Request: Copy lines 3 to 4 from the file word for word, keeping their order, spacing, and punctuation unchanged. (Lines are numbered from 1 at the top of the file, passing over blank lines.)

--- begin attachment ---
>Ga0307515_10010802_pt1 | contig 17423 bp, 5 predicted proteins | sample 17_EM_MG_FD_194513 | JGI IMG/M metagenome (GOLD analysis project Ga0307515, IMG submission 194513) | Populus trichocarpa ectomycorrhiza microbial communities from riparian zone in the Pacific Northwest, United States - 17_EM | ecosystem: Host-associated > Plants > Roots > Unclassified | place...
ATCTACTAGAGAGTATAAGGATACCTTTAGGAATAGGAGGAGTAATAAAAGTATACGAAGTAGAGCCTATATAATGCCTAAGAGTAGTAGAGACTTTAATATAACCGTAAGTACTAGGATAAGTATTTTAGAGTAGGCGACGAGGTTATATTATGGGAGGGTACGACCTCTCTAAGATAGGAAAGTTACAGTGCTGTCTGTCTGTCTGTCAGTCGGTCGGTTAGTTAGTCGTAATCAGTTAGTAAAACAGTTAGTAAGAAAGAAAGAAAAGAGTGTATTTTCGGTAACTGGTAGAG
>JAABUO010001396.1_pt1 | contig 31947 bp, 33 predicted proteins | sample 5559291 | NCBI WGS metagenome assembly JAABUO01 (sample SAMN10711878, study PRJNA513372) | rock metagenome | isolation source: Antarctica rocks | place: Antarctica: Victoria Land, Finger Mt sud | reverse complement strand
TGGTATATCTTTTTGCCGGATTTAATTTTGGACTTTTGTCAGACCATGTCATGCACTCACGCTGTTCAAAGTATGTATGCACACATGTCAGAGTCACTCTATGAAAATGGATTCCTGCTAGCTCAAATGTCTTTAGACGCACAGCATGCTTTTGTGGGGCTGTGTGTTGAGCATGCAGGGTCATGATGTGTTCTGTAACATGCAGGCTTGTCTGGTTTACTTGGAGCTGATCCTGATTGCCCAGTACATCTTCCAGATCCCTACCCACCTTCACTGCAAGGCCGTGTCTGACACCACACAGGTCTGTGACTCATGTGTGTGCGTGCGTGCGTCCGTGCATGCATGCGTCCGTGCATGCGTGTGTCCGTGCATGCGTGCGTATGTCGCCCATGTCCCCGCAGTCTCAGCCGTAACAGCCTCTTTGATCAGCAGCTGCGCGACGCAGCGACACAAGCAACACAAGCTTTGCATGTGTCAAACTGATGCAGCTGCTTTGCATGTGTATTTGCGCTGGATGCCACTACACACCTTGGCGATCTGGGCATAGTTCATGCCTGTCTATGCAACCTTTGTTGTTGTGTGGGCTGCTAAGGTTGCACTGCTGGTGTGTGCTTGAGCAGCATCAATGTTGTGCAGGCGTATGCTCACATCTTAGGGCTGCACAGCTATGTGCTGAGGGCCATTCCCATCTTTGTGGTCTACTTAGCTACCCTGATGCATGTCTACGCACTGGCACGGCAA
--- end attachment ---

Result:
>JAABUO010001396.1_pt1 | contig 31947 bp, 33 predicted proteins | sample 5559291 | NCBI WGS metagenome assembly JAABUO01 (sample SAMN10711878, study PRJNA513372) | rock metagenome | isolation source: Antarctica rocks | place: Antarctica: Victoria Land, Finger Mt sud | reverse complement strand
TGGTATATCTTTTTGCCGGATTTAATTTTGGACTTTTGTCAGACCATGTCATGCACTCACGCTGTTCAAAGTATGTATGCACACATGTCAGAGTCACTCTATGAAAATGGATTCCTGCTAGCTCAAATGTCTTTAGACGCACAGCATGCTTTTGTGGGGCTGTGTGTTGAGCATGCAGGGTCATGATGTGTTCTGTAACATGCAGGCTTGTCTGGTTTACTTGGAGCTGATCCTGATTGCCCAGTACATCTTCCAGATCCCTACCCACCTTCACTGCAAGGCCGTGTCTGACACCACACAGGTCTGTGACTCATGTGTGTGCGTGCGTGCGTCCGTGCATGCATGCGTCCGTGCATGCGTGTGTCCGTGCATGCGTGCGTATGTCGCCCATGTCCCCGCAGTCTCAGCCGTAACAGCCTCTTTGATCAGCAGCTGCGCGACGCAGCGACACAAGCAACACAAGCTTTGCATGTGTCAAACTGATGCAGCTGCTTTGCATGTGTATTTGCGCTGGATGCCACTACACACCTTGGCGATCTGGGCATAGTTCATGCCTGTCTATGCAACCTTTGTTGTTGTGTGGGCTGCTAAGGTTGCACTGCTGGTGTGTGCTTGAGCAGCATCAATGTTGTGCAGGCGTATGCTCACATCTTAGGGCTGCACAGCTATGTGCTGAGGGCCATTCCCATCTTTGTGGTCTACTTAGCTACCCTGATGCATGTCTACGCACTGGCACGGCAA